This I Never Do
At one time, I had planned that this would be my usual habit: working up 327 Words on the (bus, not bike) ride out to Bothell; I’ve never done it, though, and at the moment, I see (at least in part) why.
There’s something just a bit too nerdy, even for me, in being one of those guys with his laptop out in public. I can’t help feeling like I must feel like someone who’s so full of himself that he has to take care of “important” business all the time. Like I’m on the fast track man; I’ve got no time for down time, even on the road.
I don’t really even like writing in a journal around strangers; I’m sure they think I think I’m some kind of fast-track no-downtime poet.
Bertrand Russell wrote an essay I’m fond of called “In Praise of Idleness.” In it he wondered why people who work hard and save their money are considered morally superior to those who play hard and spend theirs when the latter, after all, do a much better job of spreading joy and stimulating the economy.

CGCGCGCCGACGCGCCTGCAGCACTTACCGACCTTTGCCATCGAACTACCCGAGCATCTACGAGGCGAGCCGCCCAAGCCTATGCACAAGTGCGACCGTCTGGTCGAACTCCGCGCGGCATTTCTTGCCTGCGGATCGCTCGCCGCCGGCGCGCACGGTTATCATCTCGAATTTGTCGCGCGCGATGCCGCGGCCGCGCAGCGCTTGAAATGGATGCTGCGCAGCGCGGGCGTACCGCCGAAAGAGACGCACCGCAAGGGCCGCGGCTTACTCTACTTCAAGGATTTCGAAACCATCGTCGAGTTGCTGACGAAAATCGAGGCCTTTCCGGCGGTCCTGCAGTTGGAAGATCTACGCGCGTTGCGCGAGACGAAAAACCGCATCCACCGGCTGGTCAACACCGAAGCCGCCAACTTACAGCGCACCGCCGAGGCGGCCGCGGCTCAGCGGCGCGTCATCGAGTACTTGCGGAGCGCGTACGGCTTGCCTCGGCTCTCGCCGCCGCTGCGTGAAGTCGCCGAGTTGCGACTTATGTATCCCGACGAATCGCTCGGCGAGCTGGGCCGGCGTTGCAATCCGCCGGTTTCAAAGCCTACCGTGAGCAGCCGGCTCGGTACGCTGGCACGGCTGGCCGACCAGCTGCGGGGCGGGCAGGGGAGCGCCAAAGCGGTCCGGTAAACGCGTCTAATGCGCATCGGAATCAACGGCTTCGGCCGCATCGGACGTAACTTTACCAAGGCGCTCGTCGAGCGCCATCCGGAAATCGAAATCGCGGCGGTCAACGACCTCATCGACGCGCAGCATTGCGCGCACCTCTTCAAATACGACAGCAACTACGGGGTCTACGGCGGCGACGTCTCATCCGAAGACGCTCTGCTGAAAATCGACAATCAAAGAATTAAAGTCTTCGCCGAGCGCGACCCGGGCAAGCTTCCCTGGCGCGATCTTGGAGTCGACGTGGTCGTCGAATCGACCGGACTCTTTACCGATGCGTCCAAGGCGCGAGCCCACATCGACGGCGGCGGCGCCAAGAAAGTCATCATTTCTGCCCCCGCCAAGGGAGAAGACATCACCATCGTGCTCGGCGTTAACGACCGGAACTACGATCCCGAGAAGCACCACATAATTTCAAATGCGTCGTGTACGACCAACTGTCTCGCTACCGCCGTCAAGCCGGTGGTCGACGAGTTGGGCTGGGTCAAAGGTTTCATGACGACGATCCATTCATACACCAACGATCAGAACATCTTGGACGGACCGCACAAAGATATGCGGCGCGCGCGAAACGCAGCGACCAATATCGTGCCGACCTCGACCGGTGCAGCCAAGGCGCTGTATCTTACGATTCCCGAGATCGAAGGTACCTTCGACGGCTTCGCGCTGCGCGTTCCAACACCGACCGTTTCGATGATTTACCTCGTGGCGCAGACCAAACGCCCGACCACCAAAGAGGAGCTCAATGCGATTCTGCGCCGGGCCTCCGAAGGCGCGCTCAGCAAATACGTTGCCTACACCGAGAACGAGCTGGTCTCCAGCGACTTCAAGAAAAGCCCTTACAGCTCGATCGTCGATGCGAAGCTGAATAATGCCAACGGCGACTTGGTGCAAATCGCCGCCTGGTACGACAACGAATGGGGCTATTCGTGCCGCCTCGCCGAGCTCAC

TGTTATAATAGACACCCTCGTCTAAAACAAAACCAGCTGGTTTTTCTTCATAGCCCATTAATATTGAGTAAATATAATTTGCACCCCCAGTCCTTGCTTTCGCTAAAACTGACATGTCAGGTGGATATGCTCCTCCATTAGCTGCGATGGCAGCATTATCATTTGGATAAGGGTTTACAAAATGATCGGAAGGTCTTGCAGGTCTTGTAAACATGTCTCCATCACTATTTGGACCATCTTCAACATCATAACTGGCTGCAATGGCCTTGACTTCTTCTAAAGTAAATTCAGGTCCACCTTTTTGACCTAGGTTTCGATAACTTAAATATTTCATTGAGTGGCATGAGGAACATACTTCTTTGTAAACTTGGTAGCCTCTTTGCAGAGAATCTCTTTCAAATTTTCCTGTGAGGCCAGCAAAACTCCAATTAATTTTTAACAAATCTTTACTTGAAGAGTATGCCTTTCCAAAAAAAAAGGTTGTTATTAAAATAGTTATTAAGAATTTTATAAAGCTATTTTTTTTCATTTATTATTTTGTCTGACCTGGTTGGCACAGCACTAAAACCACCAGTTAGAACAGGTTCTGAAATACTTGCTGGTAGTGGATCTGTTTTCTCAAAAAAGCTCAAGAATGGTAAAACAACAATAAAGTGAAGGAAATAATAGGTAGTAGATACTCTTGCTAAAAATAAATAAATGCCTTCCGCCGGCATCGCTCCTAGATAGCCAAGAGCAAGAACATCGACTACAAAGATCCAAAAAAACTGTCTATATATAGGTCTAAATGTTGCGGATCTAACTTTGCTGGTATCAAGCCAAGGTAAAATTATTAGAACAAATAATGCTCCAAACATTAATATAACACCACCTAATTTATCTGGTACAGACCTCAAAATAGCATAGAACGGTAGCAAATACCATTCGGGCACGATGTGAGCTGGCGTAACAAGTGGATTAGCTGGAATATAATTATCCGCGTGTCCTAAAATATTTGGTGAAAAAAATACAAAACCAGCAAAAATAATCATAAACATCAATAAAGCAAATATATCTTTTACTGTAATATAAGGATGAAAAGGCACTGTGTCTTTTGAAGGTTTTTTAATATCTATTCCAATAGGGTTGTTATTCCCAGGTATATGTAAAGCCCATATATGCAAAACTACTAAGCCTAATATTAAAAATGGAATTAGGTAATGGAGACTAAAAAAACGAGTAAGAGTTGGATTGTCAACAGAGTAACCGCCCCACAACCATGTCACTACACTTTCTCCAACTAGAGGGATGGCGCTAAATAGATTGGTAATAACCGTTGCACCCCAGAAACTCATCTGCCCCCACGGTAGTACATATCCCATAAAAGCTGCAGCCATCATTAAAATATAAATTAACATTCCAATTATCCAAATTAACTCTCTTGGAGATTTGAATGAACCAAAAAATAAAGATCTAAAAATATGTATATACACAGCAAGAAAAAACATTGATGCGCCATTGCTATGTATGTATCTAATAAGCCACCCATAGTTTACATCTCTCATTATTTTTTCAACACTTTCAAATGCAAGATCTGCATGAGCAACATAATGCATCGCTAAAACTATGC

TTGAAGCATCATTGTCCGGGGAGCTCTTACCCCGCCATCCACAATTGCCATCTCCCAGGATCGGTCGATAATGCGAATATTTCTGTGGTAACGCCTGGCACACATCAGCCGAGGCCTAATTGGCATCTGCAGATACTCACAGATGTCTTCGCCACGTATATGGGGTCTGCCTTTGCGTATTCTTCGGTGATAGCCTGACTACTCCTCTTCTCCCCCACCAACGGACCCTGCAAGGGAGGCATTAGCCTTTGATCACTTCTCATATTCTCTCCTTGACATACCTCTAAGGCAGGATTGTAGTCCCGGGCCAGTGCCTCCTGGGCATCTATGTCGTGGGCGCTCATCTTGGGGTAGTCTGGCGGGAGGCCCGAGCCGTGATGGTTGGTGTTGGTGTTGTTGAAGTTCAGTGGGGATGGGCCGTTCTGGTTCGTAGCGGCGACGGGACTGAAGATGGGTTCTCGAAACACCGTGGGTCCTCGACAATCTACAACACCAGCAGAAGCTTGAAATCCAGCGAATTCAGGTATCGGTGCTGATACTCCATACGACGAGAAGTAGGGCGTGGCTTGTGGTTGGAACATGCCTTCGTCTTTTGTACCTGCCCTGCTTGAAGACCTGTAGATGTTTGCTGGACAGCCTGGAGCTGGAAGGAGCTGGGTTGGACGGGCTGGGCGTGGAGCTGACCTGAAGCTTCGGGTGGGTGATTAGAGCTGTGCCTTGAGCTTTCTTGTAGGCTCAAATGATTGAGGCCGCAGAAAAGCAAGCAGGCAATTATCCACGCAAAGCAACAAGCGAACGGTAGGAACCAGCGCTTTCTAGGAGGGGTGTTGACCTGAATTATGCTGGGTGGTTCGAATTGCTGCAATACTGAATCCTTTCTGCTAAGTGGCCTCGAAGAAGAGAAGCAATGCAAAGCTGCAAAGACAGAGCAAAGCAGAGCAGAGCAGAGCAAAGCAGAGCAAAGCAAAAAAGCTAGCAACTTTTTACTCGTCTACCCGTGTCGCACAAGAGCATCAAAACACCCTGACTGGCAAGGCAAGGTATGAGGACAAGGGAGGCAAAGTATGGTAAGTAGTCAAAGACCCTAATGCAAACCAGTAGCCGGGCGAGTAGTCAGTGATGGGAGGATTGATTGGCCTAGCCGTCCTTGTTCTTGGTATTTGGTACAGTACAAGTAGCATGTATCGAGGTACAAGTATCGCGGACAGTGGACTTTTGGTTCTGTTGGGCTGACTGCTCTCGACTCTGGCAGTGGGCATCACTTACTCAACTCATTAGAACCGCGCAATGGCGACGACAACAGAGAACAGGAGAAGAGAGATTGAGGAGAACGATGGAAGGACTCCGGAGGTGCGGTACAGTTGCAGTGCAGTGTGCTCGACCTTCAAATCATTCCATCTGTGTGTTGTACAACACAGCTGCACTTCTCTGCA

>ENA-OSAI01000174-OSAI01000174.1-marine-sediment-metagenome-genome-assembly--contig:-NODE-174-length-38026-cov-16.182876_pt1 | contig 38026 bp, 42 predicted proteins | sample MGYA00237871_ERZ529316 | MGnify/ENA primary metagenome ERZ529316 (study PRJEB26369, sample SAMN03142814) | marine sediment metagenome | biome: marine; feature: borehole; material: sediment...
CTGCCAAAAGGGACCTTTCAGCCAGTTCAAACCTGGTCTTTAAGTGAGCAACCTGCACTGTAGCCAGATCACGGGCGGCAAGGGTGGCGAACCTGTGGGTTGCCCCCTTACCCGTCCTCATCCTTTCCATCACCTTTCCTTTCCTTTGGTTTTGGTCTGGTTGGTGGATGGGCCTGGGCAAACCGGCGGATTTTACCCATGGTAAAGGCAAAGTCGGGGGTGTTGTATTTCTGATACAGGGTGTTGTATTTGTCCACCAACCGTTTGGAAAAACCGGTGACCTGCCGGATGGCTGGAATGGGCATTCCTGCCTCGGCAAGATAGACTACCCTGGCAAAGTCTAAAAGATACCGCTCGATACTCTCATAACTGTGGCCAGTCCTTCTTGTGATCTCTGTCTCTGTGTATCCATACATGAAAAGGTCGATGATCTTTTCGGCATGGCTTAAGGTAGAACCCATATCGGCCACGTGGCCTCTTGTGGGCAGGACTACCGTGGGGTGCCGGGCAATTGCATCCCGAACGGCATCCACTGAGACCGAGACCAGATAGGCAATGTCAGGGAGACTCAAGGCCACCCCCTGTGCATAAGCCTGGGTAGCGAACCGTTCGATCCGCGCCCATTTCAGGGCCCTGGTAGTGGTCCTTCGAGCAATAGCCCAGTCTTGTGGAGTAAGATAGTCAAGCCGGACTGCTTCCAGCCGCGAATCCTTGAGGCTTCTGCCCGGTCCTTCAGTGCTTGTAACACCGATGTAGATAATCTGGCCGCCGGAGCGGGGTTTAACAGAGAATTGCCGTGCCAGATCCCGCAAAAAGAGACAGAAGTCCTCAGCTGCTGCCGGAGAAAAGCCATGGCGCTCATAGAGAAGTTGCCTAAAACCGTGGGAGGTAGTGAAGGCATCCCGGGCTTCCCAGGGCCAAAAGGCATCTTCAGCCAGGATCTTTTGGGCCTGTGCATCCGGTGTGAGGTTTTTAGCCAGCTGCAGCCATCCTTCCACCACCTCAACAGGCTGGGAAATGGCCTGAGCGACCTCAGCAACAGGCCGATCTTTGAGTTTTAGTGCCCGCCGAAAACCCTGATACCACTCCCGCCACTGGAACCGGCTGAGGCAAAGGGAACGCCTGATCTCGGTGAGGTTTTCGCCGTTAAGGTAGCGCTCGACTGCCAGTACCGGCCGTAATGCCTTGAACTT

And I concur. There’s entirely too much value placed on productive labor and identifiable outcomes and not nearly enough on activities that are relaxing and fun and whose point may not be absolutely clear.
For me, doing philosophy with kids, though, is in many ways the best of both worlds. It arguably is worthwhile productive work, but it’s also lots of fun (again, for me, anway)—and certainly what it intends to accomplish is somewhat murky.
At any rate, it’s a more civically-engaged use of my time than writing this blog; too bad I can’t figure out how to do P4C on the bus.